5. Ensure clear role definition for implementation and operations tasks.  Let’s first look at the implementation gameplan.  Key implementation tasks need to be covered.  There also need to be key project organizational entities, like a steering committee to provide continual strategic direction, and help resolve cross-disciplinary disputes.  A formal charting of people to specific responsibilities is very helpful in determining coverage, and eliminating redundancies.  I see is as the change manager’s charter to do this if it hasn’t been done already by the overall ERP project manager, or technical team leaders.  And regarding roles for the post-implementation world, the same rules apply.  It’s helpful to get and “audit” to make sure the key tasks are covered, key organizational structures exist, and roles are clearly associated with people.

     

    6.  Help shape the training strategy and results.  This will vary from one ERP implementation to another. Sometimes companies rely heavily on the software provider for training, others do not.  It’s up to the change manager – if not done by the overall project manager – to provide early input to the overall training approach and execution.  Good guidelines are: keep it relevant, keep it minimal, and keep it well-timed (just before needed).  It’s also good to keep in mind that users training users tend to work better than outsiders training users. In a “super-user” strategy the company develops one highly qualified person in an area, who then helps trains and supports others as needed.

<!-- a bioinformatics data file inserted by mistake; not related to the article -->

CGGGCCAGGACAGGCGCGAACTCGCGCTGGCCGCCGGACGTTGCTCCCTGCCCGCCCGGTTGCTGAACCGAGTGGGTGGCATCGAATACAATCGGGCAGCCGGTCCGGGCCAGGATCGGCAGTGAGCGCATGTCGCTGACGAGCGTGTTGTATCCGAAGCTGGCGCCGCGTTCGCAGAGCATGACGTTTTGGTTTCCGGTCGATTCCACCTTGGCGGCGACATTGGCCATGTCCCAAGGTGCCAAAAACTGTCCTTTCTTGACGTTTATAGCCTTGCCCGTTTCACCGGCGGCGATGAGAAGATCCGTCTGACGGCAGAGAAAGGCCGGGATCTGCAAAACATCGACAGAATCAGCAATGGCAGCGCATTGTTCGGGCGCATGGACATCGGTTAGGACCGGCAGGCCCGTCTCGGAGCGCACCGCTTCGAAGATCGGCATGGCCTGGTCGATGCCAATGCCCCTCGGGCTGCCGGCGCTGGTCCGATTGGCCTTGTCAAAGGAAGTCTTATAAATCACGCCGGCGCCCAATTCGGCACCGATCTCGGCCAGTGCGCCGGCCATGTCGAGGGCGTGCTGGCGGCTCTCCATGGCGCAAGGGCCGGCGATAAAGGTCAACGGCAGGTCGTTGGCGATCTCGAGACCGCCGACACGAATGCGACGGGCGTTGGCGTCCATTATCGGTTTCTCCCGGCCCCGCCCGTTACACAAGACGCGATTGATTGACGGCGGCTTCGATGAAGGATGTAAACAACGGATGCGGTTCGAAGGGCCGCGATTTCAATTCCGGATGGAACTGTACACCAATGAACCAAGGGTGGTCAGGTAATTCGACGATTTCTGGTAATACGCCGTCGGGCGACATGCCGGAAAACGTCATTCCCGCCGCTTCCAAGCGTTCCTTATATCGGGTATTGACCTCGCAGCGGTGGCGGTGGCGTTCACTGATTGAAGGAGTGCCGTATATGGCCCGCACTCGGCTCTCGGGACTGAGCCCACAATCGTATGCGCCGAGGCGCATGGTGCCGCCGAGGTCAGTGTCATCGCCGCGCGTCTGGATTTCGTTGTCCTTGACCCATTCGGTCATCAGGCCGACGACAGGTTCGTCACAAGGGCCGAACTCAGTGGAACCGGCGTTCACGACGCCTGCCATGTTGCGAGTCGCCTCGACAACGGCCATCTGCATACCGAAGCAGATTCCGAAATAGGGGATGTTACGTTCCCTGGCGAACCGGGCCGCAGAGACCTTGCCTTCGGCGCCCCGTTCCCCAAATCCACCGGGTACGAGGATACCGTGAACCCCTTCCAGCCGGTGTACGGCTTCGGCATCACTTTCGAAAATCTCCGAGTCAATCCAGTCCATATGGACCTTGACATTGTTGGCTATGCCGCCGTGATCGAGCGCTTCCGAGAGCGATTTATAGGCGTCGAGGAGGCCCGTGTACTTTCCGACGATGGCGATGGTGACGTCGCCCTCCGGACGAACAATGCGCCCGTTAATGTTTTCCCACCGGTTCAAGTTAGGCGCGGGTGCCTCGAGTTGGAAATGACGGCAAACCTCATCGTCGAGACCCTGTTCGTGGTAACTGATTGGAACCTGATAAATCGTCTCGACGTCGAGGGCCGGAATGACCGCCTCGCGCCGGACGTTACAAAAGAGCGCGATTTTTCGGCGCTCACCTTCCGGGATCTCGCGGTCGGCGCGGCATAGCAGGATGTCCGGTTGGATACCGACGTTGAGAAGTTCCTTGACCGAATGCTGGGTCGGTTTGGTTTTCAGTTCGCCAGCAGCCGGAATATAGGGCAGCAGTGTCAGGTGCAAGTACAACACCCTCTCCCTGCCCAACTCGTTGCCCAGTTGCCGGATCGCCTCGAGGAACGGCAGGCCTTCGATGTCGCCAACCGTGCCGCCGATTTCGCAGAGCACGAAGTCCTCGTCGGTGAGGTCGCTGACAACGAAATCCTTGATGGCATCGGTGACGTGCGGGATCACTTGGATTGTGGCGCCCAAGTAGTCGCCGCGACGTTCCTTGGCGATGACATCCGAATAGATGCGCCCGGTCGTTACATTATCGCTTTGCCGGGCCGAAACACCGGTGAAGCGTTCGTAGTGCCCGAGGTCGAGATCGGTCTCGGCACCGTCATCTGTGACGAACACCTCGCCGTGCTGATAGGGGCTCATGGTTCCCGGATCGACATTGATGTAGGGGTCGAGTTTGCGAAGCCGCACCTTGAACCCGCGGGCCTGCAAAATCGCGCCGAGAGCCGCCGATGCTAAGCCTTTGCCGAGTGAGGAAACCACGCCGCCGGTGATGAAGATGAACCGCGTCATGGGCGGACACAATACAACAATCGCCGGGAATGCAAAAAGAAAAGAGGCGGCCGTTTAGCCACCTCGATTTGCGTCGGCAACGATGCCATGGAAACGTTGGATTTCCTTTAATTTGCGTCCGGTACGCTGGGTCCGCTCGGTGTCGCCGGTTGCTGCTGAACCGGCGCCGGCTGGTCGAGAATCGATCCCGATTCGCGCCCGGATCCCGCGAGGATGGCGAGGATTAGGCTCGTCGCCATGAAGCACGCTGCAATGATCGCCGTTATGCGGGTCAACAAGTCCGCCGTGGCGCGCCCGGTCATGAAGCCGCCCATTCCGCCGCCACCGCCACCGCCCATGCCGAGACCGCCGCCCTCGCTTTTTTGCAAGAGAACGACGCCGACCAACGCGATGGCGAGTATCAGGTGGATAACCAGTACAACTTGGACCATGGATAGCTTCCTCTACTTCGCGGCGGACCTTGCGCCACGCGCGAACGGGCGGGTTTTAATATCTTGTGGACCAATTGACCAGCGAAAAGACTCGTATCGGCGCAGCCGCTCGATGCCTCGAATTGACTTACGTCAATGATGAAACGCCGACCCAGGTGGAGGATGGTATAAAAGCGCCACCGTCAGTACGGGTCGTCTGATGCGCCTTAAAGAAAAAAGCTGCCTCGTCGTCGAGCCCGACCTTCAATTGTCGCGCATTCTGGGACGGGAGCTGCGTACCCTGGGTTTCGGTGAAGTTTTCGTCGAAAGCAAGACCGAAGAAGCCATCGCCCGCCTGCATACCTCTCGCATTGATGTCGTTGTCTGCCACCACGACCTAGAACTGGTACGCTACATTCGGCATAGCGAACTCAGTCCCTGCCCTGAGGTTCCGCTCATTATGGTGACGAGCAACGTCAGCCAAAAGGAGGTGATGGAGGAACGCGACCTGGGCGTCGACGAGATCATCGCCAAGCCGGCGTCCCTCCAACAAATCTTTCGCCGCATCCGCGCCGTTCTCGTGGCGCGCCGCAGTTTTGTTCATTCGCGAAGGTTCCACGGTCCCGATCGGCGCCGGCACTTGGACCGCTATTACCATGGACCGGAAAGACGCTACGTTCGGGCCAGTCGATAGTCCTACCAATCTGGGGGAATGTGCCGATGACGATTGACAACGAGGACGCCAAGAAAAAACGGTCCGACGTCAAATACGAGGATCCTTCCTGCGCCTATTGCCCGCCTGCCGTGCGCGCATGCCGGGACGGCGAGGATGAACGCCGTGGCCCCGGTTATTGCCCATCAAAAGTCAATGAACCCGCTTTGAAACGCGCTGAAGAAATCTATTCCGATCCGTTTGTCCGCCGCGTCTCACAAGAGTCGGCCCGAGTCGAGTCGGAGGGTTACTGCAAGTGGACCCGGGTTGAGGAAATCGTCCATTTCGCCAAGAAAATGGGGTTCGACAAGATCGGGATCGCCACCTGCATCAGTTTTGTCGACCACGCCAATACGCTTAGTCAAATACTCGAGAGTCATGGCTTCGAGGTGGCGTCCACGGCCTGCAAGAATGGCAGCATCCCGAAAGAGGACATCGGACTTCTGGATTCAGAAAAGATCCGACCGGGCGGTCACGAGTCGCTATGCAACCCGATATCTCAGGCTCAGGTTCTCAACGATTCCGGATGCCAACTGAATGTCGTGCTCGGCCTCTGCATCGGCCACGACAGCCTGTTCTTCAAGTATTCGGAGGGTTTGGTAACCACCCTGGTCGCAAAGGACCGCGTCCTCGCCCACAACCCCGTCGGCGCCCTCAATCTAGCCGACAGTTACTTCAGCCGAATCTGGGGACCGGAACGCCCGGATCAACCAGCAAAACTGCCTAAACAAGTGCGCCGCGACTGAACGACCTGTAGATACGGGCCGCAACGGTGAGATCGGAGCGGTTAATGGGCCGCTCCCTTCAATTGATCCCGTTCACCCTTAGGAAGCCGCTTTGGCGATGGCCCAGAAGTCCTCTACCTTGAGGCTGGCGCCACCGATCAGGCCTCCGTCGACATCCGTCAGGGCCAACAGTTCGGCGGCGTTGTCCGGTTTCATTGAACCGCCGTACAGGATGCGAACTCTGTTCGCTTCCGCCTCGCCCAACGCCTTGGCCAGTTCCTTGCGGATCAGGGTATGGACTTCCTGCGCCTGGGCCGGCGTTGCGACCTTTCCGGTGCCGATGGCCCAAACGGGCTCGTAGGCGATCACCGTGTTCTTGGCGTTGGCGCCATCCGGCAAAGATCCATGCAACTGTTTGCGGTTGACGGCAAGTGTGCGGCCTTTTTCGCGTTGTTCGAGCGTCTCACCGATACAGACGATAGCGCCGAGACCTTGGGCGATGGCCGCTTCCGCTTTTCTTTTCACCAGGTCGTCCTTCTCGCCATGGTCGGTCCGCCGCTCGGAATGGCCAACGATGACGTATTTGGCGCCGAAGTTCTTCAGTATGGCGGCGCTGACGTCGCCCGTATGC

These are six high leverage tips for ERP change managers that relate to setting up an infrastructure that helps create conditions for effectively and efficiently performing change management activities.  For six additional tips related to the work a change manager does with people see a the people aspect blog.

     

    Monday
    Dec192011

    6 Key Tips for Change Management for ERP – The Interaction Aspect

    Change management is extremely important in the implementation of an ERP system, as was discussed in an earlier blog.  In this blog we cover Six Key Tips for Change Management for ERP, and we focus on the people aspect of the project.   In another, related blog, we cover six more change management tips, and we focus on the infrastructure aspect of the project.
     
    The people part of change management deals with direct interactions that the change manager has with people in the organization.  Here are six pragmatic tips for this important aspect of change management for ERP implementations:
     

    1.  Engage stakeholders appropriately. In my mind, change managers need to go far beyond just managing expectations, as much of the contemporary change management literature suggests.  We need to actively engage stakeholders so they feel they’re part of developing the new solution.  And we need to do this as cost-effectively as possible, which means a bit of triage up front to determine the one who will be most affected by a proposed solution, and of those, those that are the most powerful influencers of that crowd.  It’s best if they’re kept both informed, AND excited.